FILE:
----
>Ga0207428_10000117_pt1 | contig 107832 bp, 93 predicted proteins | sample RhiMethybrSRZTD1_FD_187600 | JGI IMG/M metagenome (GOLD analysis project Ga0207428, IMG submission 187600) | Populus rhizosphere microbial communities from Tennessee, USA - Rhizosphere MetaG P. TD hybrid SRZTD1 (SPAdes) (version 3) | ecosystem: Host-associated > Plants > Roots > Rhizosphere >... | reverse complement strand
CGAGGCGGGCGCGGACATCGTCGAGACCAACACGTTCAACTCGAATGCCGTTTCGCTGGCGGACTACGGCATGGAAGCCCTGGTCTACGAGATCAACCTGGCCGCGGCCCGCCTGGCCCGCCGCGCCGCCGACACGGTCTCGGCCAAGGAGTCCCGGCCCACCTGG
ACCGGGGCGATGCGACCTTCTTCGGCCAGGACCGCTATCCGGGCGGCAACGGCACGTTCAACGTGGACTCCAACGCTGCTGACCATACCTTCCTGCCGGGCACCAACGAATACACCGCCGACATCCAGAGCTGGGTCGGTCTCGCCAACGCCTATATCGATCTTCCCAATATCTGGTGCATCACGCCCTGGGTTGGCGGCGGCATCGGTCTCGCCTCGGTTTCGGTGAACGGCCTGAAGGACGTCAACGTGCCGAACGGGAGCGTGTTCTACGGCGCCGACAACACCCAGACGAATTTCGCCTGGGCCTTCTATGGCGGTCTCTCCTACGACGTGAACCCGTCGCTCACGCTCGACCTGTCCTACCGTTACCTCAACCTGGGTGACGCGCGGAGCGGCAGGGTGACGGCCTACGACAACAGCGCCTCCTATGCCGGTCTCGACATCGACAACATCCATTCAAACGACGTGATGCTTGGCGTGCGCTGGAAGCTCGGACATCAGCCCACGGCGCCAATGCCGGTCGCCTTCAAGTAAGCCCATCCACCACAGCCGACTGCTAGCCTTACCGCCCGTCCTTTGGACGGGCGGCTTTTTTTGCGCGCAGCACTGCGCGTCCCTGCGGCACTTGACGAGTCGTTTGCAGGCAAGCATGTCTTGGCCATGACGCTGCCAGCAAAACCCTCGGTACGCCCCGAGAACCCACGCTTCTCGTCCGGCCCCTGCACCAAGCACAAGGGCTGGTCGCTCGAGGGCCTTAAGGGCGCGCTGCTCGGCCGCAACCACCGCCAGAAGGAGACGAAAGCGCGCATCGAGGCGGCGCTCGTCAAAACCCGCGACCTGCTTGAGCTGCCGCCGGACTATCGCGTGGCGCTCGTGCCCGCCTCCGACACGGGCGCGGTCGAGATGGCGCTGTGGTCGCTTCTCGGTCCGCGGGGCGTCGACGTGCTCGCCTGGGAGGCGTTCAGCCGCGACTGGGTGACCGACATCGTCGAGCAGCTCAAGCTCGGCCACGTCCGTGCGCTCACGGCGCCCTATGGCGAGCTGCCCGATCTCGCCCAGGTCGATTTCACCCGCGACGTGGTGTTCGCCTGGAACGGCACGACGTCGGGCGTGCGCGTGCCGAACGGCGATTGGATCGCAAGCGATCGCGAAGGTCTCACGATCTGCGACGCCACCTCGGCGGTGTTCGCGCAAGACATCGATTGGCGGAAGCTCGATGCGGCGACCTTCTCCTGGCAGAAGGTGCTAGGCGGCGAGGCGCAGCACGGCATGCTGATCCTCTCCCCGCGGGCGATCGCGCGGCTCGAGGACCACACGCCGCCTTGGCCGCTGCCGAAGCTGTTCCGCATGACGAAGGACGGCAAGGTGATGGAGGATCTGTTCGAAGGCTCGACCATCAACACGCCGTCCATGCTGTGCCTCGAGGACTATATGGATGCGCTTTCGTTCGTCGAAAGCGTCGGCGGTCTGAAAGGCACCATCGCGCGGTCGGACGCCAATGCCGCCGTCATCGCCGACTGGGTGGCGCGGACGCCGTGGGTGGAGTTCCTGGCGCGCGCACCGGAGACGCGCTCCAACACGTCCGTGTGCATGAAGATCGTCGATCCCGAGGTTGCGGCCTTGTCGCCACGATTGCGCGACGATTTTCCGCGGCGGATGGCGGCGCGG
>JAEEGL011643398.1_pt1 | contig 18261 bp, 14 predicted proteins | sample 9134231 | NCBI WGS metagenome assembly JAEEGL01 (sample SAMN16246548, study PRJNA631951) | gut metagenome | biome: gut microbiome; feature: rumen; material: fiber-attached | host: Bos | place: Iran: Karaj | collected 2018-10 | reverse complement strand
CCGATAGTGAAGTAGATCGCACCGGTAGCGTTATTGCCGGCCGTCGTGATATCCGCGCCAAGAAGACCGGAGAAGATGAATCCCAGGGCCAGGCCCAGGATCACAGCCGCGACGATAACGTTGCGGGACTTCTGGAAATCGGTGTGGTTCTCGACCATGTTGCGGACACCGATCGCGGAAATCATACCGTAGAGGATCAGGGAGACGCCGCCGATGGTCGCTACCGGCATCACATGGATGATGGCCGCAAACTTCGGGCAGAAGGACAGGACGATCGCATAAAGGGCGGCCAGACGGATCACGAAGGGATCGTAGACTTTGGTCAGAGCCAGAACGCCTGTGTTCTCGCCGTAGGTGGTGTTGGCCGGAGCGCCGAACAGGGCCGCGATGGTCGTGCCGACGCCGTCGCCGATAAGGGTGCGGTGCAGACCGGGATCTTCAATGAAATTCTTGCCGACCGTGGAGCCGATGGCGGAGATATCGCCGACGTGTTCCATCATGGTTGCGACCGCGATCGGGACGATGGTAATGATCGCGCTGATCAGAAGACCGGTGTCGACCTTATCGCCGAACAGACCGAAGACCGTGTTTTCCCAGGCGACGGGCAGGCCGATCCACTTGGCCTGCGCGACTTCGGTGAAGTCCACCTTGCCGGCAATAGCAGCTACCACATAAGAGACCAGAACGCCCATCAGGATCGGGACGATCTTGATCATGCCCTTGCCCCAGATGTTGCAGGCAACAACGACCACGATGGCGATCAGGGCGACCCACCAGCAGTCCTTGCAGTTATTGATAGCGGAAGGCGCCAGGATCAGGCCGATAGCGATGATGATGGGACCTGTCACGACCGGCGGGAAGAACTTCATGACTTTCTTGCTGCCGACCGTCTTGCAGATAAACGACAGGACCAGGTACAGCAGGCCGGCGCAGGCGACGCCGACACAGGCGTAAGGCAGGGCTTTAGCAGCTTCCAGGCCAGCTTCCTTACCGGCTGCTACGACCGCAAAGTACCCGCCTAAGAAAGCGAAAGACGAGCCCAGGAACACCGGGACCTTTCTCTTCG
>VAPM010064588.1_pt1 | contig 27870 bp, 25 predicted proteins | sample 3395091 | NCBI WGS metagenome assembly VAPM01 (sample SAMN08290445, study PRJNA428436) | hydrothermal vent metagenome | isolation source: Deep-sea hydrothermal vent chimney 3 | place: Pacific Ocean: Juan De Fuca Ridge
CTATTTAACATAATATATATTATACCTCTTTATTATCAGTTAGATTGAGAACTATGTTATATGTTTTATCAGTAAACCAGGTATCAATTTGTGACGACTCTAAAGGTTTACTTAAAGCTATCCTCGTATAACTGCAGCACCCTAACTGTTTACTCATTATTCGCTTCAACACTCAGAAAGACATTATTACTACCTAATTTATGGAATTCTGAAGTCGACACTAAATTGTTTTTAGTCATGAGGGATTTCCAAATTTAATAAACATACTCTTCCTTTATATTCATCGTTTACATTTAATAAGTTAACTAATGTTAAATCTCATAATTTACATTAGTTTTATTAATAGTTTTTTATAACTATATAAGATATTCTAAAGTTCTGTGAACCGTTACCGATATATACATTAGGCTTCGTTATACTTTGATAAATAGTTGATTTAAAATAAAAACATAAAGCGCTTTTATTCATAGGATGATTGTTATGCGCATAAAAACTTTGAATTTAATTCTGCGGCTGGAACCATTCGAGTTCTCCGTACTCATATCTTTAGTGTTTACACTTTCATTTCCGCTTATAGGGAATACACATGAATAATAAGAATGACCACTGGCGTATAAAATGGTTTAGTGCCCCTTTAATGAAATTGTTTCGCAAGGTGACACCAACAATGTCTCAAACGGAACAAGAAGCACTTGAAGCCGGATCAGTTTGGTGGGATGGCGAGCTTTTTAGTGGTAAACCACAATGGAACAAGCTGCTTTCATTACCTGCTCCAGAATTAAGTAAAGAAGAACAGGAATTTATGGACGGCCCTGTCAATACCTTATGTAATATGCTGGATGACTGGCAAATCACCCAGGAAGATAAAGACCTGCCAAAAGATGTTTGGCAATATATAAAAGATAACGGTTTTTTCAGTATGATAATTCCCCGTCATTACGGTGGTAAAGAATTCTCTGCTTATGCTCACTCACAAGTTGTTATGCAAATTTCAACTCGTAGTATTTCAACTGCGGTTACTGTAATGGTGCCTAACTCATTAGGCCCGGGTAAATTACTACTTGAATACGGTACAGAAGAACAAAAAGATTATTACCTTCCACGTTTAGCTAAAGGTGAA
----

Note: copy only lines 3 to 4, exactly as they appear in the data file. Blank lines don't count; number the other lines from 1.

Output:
ACCGGGGCGATGCGACCTTCTTCGGCCAGGACCGCTATCCGGGCGGCAACGGCACGTTCAACGTGGACTCCAACGCTGCTGACCATACCTTCCTGCCGGGCACCAACGAATACACCGCCGACATCCAGAGCTGGGTCGGTCTCGCCAACGCCTATATCGATCTTCCCAATATCTGGTGCATCACGCCCTGGGTTGGCGGCGGCATCGGTCTCGCCTCGGTTTCGGTGAACGGCCTGAAGGACGTCAACGTGCCGAACGGGAGCGTGTTCTACGGCGCCGACAACACCCAGACGAATTTCGCCTGGGCCTTCTATGGCGGTCTCTCCTACGACGTGAACCCGTCGCTCACGCTCGACCTGTCCTACCGTTACCTCAACCTGGGTGACGCGCGGAGCGGCAGGGTGACGGCCTACGACAACAGCGCCTCCTATGCCGGTCTCGACATCGACAACATCCATTCAAACGACGTGATGCTTGGCGTGCGCTGGAAGCTCGGACATCAGCCCACGGCGCCAATGCCGGTCGCCTTCAAGTAAGCCCATCCACCACAGCCGACTGCTAGCCTTACCGCCCGTCCTTTGGACGGGCGGCTTTTTTTGCGCGCAGCACTGCGCGTCCCTGCGGCACTTGACGAGTCGTTTGCAGGCAAGCATGTCTTGGCCATGACGCTGCCAGCAAAACCCTCGGTACGCCCCGAGAACCCACGCTTCTCGTCCGGCCCCTGCACCAAGCACAAGGGCTGGTCGCTCGAGGGCCTTAAGGGCGCGCTGCTCGGCCGCAACCACCGCCAGAAGGAGACGAAAGCGCGCATCGAGGCGGCGCTCGTCAAAACCCGCGACCTGCTTGAGCTGCCGCCGGACTATCGCGTGGCGCTCGTGCCCGCCTCCGACACGGGCGCGGTCGAGATGGCGCTGTGGTCGCTTCTCGGTCCGCGGGGCGTCGACGTGCTCGCCTGGGAGGCGTTCAGCCGCGACTGGGTGACCGACATCGTCGAGCAGCTCAAGCTCGGCCACGTCCGTGCGCTCACGGCGCCCTATGGCGAGCTGCCCGATCTCGCCCAGGTCGATTTCACCCGCGACGTGGTGTTCGCCTGGAACGGCACGACGTCGGGCGTGCGCGTGCCGAACGGCGATTGGATCGCAAGCGATCGCGAAGGTCTCACGATCTGCGACGCCACCTCGGCGGTGTTCGCGCAAGACATCGATTGGCGGAAGCTCGATGCGGCGACCTTCTCCTGGCAGAAGGTGCTAGGCGGCGAGGCGCAGCACGGCATGCTGATCCTCTCCCCGCGGGCGATCGCGCGGCTCGAGGACCACACGCCGCCTTGGCCGCTGCCGAAGCTGTTCCGCATGACGAAGGACGGCAAGGTGATGGAGGATCTGTTCGAAGGCTCGACCATCAACACGCCGTCCATGCTGTGCCTCGAGGACTATATGGATGCGCTTTCGTTCGTCGAAAGCGTCGGCGGTCTGAAAGGCACCATCGCGCGGTCGGACGCCAATGCCGCCGTCATCGCCGACTGGGTGGCGCGGACGCCGTGGGTGGAGTTCCTGGCGCGCGCACCGGAGACGCGCTCCAACACGTCCGTGTGCATGAAGATCGTCGATCCCGAGGTTGCGGCCTTGTCGCCACGATTGCGCGACGATTTTCCGCGGCGGATGGCGGCGCGG
>JAEEGL011643398.1_pt1 | contig 18261 bp, 14 predicted proteins | sample 9134231 | NCBI WGS metagenome assembly JAEEGL01 (sample SAMN16246548, study PRJNA631951) | gut metagenome | biome: gut microbiome; feature: rumen; material: fiber-attached | host: Bos | place: Iran: Karaj | collected 2018-10 | reverse complement strand